- New research finds that smaller, fatter dogs with longer backs are at greater risk of slipped discs
- Short-legged dwarf dogs are affected, including Dachshunds, Pekingese, Shih Tzus, Basset Hounds and dwarf cross breeds
Breeding dogs to be longer in the body and shorter in the leg is putting them at greater risk of painful and debilitating slipped discs a study conducted by a BBSRC-funded PhD student reveals.
'Long-and-low' dwarf breeds are particularly prone to the condition according to the study from the Royal Veterinary College (RVC), published in the journal PLoS ONE.
The study shows that very long Miniature Dachshunds, whose backs are two-thirds longer than their shoulder height, have double the risk of slipping a disc by the time they reach five years old, compared with the shortest individuals of the same breed.
The researchers examined 700 dogs of diverse breeds referred to the RVC's Queen Mother Hospital for Animals over the course of a year, of which 79 dogs suffered the relevant type of slipped disc. Having a longer and lower body shape was the biggest risk factor, but small body size and being overweight also made dogs more vulnerable to the condition. Most of the affected dogs had long and low body shapes, although Jack Russell Terriers and Cocker Spaniels were also affected for reasons yet to be understood.
Dwarf breeds (such as Dachshunds and Basset Hounds) have been bred to have long and low body shapes, partly driven by the formal descriptions of each breed's characteristics, known as 'Breed Standards'.
Dwarf dog breeds have abnormal cartilage, making them prone to a certain type of slipped disc. In these dogs the normal shock absorbing gel, which is encased in 'discs' between the bones of the spine, degenerates and hardens. A disc can then rupture and the hardened material bursts out, pressing painfully on the spinal cord and causing nerve damage.
PhD student Rowena Packer from RVC, who carried out the study, said: "We regularly see some of the longest dogs come into the hospital for their first, second or even third slipped disc. Unfortunately this disorder is so common in some of the longest breeds, that it could almost be regarded as 'normal', however breeders and vets should not become desensitised to this serious condition, and must work together to reduce its occurrence as it causes huge distress for both the dog and owner."
When slipped discs happen, they are usually sudden, with the dogs in obvious pain and sometimes unable to move their hind legs. Many of these dogs must be cared for as long term paraplegics with some relying on wheels to support them as they move around. Some dogs undergo major spinal surgery followed by a lengthy stay in a cage while they heal. Other dogs are so severely affected that they have to be put down.
Dr Charlotte Burn, who led the research, said: "The 'sausage dog' shape is highly distinctive of these breeds, but these results show that our demand for longer and lower dogs needs to be reined in. In this context, shorter backs are safer backs."
"We were also surprised that smaller dogs were at more risk, but this is likely because the human environment is larger relative to their body size, making things like jumping down a step, or into a car, more dangerous for them."
Veterinarians Drs Anke Hendricks and Holger Volk, both from the Royal Veterinary College, emphasised the importance of keeping your dog lean and in good body condition. "Breeders, veterinarians and researchers need to work together to use the findings of this study to improve the body shape of those lovely dogs to reduce the risk of this serious condition. Embracing the results with an open mind to improve the wellbeing of human's best friend is of vital importance."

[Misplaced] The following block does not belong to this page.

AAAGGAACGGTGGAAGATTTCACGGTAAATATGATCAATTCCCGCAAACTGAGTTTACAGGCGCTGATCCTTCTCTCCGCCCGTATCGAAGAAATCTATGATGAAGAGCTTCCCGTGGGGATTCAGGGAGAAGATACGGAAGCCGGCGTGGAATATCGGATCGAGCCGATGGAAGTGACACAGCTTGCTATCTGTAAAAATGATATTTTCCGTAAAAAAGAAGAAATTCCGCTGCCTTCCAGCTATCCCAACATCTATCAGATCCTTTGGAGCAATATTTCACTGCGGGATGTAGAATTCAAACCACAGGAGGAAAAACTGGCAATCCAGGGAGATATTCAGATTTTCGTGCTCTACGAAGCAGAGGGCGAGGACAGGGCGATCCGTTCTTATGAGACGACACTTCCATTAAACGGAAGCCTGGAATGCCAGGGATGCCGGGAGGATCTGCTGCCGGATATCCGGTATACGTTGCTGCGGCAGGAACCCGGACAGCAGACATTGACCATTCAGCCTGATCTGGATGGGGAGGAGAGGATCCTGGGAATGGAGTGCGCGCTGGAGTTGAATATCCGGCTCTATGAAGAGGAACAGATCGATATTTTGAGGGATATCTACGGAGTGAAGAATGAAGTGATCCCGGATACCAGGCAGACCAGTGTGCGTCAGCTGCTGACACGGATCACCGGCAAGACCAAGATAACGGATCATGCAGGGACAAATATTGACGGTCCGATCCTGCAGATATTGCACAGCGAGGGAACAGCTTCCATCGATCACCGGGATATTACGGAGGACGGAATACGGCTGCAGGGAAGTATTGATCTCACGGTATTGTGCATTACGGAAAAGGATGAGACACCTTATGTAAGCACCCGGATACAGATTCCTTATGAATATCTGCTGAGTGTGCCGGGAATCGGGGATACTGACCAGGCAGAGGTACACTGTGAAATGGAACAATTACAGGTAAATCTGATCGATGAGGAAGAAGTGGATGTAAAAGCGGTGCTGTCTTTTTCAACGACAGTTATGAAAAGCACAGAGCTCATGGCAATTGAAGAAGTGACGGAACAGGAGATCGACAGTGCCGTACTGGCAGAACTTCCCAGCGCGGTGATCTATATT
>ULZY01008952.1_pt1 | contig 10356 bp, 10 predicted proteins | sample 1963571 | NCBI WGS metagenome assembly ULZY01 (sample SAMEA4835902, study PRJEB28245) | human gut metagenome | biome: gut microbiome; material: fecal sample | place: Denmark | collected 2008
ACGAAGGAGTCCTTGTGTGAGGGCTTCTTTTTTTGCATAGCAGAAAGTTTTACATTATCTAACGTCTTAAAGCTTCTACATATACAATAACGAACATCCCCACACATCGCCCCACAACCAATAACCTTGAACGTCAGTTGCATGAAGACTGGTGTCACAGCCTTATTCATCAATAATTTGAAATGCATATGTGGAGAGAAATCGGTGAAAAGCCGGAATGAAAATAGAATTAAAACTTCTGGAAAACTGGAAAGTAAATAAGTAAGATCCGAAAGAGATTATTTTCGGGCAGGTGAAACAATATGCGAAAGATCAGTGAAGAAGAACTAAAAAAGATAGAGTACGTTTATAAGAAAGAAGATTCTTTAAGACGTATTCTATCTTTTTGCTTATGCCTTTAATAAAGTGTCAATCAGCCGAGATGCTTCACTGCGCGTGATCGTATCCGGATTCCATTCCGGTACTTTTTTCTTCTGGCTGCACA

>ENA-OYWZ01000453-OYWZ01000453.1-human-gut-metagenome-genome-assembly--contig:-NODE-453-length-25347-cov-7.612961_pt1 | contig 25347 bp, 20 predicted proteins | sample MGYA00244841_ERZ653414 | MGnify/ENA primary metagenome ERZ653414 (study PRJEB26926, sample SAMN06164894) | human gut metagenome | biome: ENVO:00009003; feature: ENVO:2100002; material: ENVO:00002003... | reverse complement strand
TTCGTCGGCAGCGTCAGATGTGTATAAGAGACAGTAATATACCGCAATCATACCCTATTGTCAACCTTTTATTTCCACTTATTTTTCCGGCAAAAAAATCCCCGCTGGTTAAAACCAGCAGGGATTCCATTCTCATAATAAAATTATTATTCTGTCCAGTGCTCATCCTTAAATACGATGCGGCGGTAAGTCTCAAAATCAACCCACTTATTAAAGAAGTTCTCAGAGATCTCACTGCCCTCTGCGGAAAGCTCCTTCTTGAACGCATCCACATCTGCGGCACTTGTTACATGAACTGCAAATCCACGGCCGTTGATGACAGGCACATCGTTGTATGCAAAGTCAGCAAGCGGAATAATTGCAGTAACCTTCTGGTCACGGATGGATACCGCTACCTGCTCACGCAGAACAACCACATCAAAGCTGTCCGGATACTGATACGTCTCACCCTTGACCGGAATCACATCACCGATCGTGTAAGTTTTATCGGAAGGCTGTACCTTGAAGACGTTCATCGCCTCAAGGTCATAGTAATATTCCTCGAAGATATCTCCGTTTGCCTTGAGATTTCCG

Dr James Kirkwood, Scientific Director of the Universities Federation for Animal Welfare said: "This important research clearly illustrates the potential dangers to animal welfare associated with breeding dogs for body shape or other characteristics to meet arbitrary preferences about appearance rather than for good health, welfare and fitness. It shows the way for making great and long-lasting improvements to the welfare of these dogs."
Notes to editors
To read 'How long and low can you go? Effect of conformation on the risk of thoracolumbar intervertebral disc extrusion in domestic dogs', visit: http://dx.plos.org/10.1371/journal.pone.0069650
Photographs of affected dogs can be provided on request.
About Royal Veterinary College
The Royal Veterinary College is the UK's first and largest veterinary school and a constituent College of the University of London. It also provides support for veterinary and related professions through its three referral hospitals, diagnostic services and continuing professional development courses. www.rvc.ac.uk
The Universities Federation for Animal Welfare (UFAW) is an internationally recognised, independent scientific and educational animal welfare charity. It works to improve knowledge and understanding of animals' needs in order to achieve high standards of welfare for farm, companion, research, captive wild animals and those with which we interact in the wild. UFAW improves animal welfare worldwide through its programme of awards, grants and scholarships; by educational initiatives, especially at university and college level; by providing information in books, videos, reports and in its scientific journal Animal Welfare. UFAW provides information on welfare aspects of a wide range of genetic diseases of companion animals at www.ufaw.org.uk/geneticwelfareproblems.php.